Understanding GDPR and its Opportunities – Inventory Your Data Assets

Enrico Schaefer - May 14, 2019 - GDPR Data Privacy


The General Data Protection Regulation is a law on data protection and privacy in the European Union. GDPR includes the right to: information about the processing of your personal data; obtain access to the personal data held about you; ask for incorrect, inaccurate or incomplete personal data to be corrected; request that personal data be erased when it’s no longer needed or if processing it is unlawful; object to the processing of your personal data for marketing purposes or on grounds relating to your particular situation; request the restriction of the processing of your personal data in specific cases; receive your personal data in a machine-readable format and send it to another controller (‘data portability’); request that decisions based on automated processing concerning you or significantly affecting you and based on your personal data are made by natural persons, not only by computers. You also have the right in this case to express your point of view and to contest the decision.

Enrico Schaefer, GDPR & Data Protection Attorney

[unedited transcript]

Welcome to Traverse Legal Radio.  The Tech Lawyer Podcast.  A show dedicated to helping entrepreneurs, CEOs and founders navigate legal issues, grow revenue and increase their valuation.  This podcast is sponsored by the IP and Litigation Attorneys at Traverse Legal PLC.  Visit TraverseLegal.com to learn how Traverse Legal attorneys are changing the way the law is practiced.  Now, here is your host Trial Attorney Enrico Schaefer.

ENRICO:  Welcome to the show.  Today, we have Yair Cohen who is an internet and social media lawyer based in the UK.  He is the author of the book “The Net is Closing: Birth of the E-Police.”  He is a frequent contributor on a variety of different media outlets, and he is a partner at Cohen Davis Solicitors. Yair is definitely up to his eyeballs in GDPR and GDPR clients.  He and I have worked together on a variety different GDPR issues.  I wanted to bring Yair on the phone today and do this podcast because he has this really interesting view of data, big data and GDPR.  Welcome to the show Yair.

YAIR:  Hello Enrico.

How Your Company Should View GDPR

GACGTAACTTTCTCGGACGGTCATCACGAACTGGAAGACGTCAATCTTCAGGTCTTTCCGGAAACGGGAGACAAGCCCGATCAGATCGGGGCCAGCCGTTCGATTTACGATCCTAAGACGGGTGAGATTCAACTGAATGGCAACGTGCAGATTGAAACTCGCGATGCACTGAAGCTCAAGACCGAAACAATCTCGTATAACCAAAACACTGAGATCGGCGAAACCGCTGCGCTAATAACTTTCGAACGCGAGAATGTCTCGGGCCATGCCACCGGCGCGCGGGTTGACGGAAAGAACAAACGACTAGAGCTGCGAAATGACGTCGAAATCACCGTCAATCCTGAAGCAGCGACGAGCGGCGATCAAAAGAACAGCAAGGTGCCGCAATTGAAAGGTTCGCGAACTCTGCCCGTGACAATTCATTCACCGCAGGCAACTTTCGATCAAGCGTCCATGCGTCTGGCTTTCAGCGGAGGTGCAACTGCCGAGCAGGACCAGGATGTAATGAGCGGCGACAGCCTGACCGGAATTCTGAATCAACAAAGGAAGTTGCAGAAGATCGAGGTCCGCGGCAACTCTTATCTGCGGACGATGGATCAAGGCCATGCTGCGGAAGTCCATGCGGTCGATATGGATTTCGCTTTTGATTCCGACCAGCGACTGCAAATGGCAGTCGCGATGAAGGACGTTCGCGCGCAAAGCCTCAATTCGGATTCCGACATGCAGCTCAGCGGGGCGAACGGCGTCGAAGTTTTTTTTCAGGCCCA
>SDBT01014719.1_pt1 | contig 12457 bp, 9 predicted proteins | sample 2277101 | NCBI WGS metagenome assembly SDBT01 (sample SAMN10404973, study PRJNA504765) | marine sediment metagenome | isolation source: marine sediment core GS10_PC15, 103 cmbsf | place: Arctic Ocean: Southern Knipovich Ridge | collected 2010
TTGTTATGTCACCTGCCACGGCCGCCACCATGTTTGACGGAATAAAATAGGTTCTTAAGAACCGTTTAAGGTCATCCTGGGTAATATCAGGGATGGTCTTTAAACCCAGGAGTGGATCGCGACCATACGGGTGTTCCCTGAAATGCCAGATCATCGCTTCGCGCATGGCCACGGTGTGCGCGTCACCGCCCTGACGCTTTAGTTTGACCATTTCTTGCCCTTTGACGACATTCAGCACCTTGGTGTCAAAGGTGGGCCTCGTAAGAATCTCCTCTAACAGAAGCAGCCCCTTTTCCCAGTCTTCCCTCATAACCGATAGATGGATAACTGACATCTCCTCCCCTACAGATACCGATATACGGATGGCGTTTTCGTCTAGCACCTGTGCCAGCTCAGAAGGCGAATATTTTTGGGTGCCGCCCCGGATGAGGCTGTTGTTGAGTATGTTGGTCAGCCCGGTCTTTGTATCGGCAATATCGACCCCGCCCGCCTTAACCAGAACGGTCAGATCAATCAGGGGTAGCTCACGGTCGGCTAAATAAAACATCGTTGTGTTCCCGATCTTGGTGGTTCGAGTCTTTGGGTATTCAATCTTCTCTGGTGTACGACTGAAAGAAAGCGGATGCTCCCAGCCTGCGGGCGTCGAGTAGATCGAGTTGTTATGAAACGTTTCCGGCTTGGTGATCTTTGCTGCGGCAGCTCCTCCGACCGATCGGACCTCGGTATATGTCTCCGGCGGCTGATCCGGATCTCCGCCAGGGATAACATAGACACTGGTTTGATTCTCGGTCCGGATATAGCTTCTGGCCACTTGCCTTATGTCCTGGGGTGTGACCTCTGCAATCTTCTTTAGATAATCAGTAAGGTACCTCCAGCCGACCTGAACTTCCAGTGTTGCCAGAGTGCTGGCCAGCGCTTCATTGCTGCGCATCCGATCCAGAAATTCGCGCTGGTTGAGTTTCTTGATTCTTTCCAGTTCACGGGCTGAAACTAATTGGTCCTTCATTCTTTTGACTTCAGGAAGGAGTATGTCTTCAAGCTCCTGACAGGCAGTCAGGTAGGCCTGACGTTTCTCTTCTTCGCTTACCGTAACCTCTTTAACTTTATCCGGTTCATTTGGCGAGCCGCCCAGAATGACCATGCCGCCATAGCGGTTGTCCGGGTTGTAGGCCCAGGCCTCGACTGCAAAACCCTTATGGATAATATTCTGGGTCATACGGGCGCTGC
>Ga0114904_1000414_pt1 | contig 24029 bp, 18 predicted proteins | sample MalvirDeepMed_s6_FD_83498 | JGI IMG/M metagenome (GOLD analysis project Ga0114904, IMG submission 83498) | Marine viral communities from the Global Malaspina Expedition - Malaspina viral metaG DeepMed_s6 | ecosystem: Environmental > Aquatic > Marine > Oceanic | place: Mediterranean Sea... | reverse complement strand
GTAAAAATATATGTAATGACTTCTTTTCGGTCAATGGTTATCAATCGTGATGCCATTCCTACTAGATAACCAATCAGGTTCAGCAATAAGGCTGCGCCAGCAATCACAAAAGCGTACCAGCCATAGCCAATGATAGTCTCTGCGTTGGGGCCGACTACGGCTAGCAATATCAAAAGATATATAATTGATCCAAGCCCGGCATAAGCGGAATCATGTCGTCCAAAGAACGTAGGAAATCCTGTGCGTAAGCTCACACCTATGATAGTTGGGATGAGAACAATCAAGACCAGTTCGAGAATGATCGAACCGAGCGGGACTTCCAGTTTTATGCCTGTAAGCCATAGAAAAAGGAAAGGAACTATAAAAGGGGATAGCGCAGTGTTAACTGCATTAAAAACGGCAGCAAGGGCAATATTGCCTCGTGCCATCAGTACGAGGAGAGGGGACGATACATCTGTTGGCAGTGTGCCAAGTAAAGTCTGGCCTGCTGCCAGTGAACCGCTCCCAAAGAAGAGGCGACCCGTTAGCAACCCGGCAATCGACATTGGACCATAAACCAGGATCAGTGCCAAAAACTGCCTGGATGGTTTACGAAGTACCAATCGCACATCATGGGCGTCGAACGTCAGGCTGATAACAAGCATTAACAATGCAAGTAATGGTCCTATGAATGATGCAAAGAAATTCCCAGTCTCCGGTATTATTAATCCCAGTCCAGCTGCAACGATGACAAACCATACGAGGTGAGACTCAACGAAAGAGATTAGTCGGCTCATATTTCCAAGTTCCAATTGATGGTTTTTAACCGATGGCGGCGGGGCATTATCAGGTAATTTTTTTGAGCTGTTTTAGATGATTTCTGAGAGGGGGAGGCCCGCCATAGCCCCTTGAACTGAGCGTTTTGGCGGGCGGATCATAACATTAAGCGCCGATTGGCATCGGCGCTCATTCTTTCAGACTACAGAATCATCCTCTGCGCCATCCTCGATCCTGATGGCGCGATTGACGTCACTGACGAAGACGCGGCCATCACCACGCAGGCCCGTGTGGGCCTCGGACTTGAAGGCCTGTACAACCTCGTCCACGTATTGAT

ENRICO:  I wanted to just go over some of the things you and I have been talking about.  I think they are really interesting in terms of the way companies need to think about their data.  Since you are so immersed in GDPR and you have these GDPR issues and clients that you are working with directly from the UK, you have an interesting perspective.  Give our listeners your big picture view of how they should be looking at data issues and GDPR.

YAIR: GDPR is a scary word.   The way we look at it, GDPR is not really about GDPR.  A GDPR is about giving companies and company directors an opportunity to rediscover the business because it forces you to look in to every system and every processing the business.   If the business is well-established, then it would be a great deal of processes and the ways of doing things that management is not really aware of.  GDPR is forcing us to map the data, understanding exactly how things are being done; where the eggs are coming from; where the eggs are going.  When you ask your secretary to bring you documents from 3, 4, 5 years ago, you don’t really care how she does it.  You just want to see the documents. What GDPR does, it forces us to really understand what all the people on the ground are actually doing.  By doing this, we can discover what risk might be in the business, how to deal with the risk, what opportunities we have, how we can use data in different ways, in safest ways and of course how we can look into the future doing those things and develop a business even farther using that data, it is not really about GDPR, it is about business, it’s about business development, business for discovery; elimination of phrase, a good balance of risk and benefit.

ENRICO:  It is really interesting because people are scared of GDPR and they don’t understand compliance and they are getting all these different answers off the internet and from their GDPR counsel and consultants about what they need to do.  There is no question that GDPR is a process and it’s not a one-time event.  Most companies do look at it as this burden, as this risk.  What you are saying is that there are also a lot of opportunity in GDPR compliance and really understanding data assets: what they are, where are they located, and who has access to them which then gives you the opportunity to actually leverage that intangible asset or to make that intangible asset tangible which can help you on any sort of valuation, any sort of exit and certainly provides you with a benefit that most companies don’t have today which is actually understanding where the data is.

GDPR Compliance is an Opportunity

YAIR:  Yes. GDPR is forcing us to map and document our processes all the way down to the basics.  The marketing team, the IT team, the sales progression team and within each team, to each and every individual what they do; how do they do it; how do they communicate and interact with each other; how do they communicate, interact with the rest of the organization and with the rest of the world.  What happens to their work after they have passed it on to the next person or to the next department?  It really is an opportunity to look at the business from above.